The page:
[from Harry Druidale, Fisherman ..., 1898]
THE year in which the greater part of this book has been written forms an epoch in the annals of the United Kingdom of Great Britain and Ireland, the Diamond Jubilee of Her Most Gracious Majesty Queen Victoria.
Many of the members of Her Majesty's family have given their royal countenance to the sports of the people, and to none more than to the gentle craft. Her Majesty's grand-daughter, Her Royal Highness the Duchess of Fife, has especially distinguished herself amongst the mighty salmon, no less than six fish having fallen to her rod in one day, I believe, on more than one occasion. It is gratifying to a humble angler to feel that the Royal Family sympatbise so much with the sport so dear to him as to identify themselves with it.
The author has endeavoured to portray the sport of angling for the last twenty years, up to and including the year of the Diamond Jubilee, from the point of view of the angler whose sport has been in well-fished waters, not in the highly-preserved waters only open to the wealthy few; and this the indulgent reader must bear in mind, should he be inclined to be a little sarcastic on the sport recorded. The record, so far as it goes, is a faithful one, and shows what sport may be obtained by an angler of moderate ability at the date of the Diamond Jubilee in well-fished club waters. The comparative weight of trout captured in several well-known rivers should interest the north country angler.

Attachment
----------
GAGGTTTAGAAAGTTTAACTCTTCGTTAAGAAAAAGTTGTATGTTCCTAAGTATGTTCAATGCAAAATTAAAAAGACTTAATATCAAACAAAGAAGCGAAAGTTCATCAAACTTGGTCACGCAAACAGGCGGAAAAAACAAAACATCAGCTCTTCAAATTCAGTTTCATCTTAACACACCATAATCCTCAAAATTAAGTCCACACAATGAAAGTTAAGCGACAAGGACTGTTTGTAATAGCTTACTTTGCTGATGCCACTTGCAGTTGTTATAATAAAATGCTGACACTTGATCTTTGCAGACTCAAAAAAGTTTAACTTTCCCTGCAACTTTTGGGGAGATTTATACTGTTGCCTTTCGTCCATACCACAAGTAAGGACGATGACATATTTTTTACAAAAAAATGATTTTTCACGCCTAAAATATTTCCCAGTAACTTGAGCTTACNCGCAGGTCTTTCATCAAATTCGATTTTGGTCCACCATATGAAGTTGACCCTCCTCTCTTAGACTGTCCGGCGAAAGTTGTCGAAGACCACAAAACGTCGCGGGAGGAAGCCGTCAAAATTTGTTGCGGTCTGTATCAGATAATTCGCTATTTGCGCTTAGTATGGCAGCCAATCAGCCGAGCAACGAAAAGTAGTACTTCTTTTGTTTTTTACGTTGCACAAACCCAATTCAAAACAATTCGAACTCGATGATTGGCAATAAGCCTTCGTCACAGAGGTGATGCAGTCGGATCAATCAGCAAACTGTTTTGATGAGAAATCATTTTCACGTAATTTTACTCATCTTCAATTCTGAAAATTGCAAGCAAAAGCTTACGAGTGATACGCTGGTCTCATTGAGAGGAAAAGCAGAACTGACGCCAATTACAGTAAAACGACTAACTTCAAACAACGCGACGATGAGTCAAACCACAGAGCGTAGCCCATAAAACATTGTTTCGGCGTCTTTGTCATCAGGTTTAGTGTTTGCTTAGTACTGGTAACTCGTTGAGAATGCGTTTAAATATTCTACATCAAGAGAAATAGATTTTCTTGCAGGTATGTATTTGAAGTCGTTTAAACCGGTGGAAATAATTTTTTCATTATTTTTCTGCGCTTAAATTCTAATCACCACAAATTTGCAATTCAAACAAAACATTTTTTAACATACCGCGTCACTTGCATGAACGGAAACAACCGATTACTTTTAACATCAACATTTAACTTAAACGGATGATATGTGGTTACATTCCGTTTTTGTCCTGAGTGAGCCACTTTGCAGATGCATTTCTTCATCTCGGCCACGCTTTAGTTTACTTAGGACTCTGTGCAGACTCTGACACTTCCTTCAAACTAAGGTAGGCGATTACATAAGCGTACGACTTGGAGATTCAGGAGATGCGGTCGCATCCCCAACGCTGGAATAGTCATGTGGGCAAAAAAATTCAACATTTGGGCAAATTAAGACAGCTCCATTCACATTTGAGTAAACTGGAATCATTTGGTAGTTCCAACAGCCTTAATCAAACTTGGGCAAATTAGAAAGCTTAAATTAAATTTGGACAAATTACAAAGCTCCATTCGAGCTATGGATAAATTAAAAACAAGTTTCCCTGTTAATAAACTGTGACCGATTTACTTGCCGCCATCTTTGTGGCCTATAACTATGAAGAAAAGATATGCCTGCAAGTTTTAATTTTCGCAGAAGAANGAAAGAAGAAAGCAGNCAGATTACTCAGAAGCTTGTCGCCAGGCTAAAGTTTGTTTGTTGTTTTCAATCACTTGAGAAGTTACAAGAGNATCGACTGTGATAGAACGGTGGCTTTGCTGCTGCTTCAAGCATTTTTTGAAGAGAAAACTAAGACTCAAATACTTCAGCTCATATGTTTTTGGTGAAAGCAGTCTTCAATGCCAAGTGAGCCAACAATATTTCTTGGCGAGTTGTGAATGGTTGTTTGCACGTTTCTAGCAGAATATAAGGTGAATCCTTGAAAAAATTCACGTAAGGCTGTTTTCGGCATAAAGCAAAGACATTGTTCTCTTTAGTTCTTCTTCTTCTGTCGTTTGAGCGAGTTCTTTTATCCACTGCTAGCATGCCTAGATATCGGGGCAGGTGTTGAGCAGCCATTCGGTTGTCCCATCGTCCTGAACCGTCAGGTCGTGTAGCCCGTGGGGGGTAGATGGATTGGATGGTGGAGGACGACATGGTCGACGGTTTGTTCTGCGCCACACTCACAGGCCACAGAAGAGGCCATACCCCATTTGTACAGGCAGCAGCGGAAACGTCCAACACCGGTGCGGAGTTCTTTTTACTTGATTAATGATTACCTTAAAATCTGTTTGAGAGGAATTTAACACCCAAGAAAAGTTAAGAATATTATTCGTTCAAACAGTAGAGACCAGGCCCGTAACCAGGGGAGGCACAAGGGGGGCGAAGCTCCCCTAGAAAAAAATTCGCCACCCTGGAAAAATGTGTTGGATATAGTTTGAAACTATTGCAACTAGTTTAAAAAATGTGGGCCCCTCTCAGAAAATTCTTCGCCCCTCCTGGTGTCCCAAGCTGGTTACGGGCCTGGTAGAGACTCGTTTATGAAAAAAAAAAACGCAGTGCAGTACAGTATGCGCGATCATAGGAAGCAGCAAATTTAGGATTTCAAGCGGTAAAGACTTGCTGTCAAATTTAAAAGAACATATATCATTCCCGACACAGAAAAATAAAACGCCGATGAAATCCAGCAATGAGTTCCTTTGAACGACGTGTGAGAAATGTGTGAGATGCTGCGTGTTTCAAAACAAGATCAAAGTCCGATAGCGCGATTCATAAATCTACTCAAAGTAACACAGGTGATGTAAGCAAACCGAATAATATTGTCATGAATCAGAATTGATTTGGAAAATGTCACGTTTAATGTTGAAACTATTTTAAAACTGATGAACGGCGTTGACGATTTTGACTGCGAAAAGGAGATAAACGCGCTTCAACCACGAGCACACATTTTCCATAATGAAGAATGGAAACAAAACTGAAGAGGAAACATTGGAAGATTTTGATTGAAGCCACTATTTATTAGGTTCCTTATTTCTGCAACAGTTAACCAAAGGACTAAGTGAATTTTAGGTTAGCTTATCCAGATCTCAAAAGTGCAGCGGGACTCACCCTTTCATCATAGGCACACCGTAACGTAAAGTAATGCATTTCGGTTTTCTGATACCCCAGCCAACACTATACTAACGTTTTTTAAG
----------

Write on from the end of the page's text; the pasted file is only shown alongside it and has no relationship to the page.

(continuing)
The author has to a great extent trodden on ground which has not had a Thomas Todd Stoddart or Francis Francis to illustrate it. He hopes that the juvenile angler or would-be angler may derive some benefit from the chapters on the various modes of fishing for trout, which are inserted somewhat late in the book in order that the youthful reader may have his interest aroused by such light reading as the Druidale Fishing Excursion and Bivouac.
The author also hopes that anglers who contemplate becoming members of the Kilnsey Angling Club, or the Yorkshire Anglers' Association, may derive benefit from his experiences.
The illustrations are from photographs taken by Charles Herbert Cadman, an amateur photographer.
HARRY DRUIDALE. [Henry Cadman - C H Cadman was his son, b.1879]
HARROGATE, November 1897.